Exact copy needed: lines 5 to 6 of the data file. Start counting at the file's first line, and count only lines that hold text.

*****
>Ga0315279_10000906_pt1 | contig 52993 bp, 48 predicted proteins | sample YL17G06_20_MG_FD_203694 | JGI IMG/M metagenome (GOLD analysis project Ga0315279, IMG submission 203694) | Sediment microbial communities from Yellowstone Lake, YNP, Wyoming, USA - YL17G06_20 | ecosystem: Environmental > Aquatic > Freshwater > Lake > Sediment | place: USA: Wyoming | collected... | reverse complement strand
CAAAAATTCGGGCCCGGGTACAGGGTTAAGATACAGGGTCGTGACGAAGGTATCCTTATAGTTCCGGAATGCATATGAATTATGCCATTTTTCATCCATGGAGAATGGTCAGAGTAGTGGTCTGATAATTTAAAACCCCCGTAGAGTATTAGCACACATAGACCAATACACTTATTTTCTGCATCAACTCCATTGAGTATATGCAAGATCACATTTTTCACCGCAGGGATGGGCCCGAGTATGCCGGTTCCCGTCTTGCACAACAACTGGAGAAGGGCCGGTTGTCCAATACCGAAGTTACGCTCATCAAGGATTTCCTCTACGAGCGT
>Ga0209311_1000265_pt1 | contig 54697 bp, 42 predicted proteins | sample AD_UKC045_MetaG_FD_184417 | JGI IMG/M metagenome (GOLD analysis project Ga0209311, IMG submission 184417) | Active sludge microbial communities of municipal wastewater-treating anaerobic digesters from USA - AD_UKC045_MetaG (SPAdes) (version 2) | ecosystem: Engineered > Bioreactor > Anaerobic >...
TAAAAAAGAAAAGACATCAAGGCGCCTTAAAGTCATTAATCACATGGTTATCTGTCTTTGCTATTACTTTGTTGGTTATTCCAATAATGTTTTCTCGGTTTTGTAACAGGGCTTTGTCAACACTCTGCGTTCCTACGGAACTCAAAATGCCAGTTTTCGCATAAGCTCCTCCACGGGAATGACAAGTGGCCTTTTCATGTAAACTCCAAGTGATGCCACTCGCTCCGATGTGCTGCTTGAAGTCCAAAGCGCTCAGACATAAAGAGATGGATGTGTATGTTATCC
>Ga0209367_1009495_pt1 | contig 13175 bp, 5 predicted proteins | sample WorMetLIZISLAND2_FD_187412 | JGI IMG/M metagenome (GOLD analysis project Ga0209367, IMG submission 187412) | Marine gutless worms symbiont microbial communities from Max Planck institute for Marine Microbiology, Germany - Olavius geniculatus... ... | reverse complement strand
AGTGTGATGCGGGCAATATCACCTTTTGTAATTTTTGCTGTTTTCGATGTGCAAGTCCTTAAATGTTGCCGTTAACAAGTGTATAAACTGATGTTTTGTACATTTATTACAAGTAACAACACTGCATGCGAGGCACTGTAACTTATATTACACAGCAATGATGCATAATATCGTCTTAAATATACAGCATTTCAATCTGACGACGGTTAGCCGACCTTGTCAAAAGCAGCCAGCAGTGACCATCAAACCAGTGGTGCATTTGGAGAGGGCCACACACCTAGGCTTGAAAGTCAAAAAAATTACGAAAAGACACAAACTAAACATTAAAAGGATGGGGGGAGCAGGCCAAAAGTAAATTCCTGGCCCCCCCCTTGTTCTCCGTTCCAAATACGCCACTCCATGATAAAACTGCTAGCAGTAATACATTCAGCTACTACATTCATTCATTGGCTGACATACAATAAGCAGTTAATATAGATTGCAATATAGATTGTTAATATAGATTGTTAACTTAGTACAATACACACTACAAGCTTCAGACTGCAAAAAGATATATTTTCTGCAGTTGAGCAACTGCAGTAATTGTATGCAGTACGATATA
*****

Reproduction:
>Ga0209367_1009495_pt1 | contig 13175 bp, 5 predicted proteins | sample WorMetLIZISLAND2_FD_187412 | JGI IMG/M metagenome (GOLD analysis project Ga0209367, IMG submission 187412) | Marine gutless worms symbiont microbial communities from Max Planck institute for Marine Microbiology, Germany - Olavius geniculatus... ... | reverse complement strand
AGTGTGATGCGGGCAATATCACCTTTTGTAATTTTTGCTGTTTTCGATGTGCAAGTCCTTAAATGTTGCCGTTAACAAGTGTATAAACTGATGTTTTGTACATTTATTACAAGTAACAACACTGCATGCGAGGCACTGTAACTTATATTACACAGCAATGATGCATAATATCGTCTTAAATATACAGCATTTCAATCTGACGACGGTTAGCCGACCTTGTCAAAAGCAGCCAGCAGTGACCATCAAACCAGTGGTGCATTTGGAGAGGGCCACACACCTAGGCTTGAAAGTCAAAAAAATTACGAAAAGACACAAACTAAACATTAAAAGGATGGGGGGAGCAGGCCAAAAGTAAATTCCTGGCCCCCCCCTTGTTCTCCGTTCCAAATACGCCACTCCATGATAAAACTGCTAGCAGTAATACATTCAGCTACTACATTCATTCATTGGCTGACATACAATAAGCAGTTAATATAGATTGCAATATAGATTGTTAATATAGATTGTTAACTTAGTACAATACACACTACAAGCTTCAGACTGCAAAAAGATATATTTTCTGCAGTTGAGCAACTGCAGTAATTGTATGCAGTACGATATA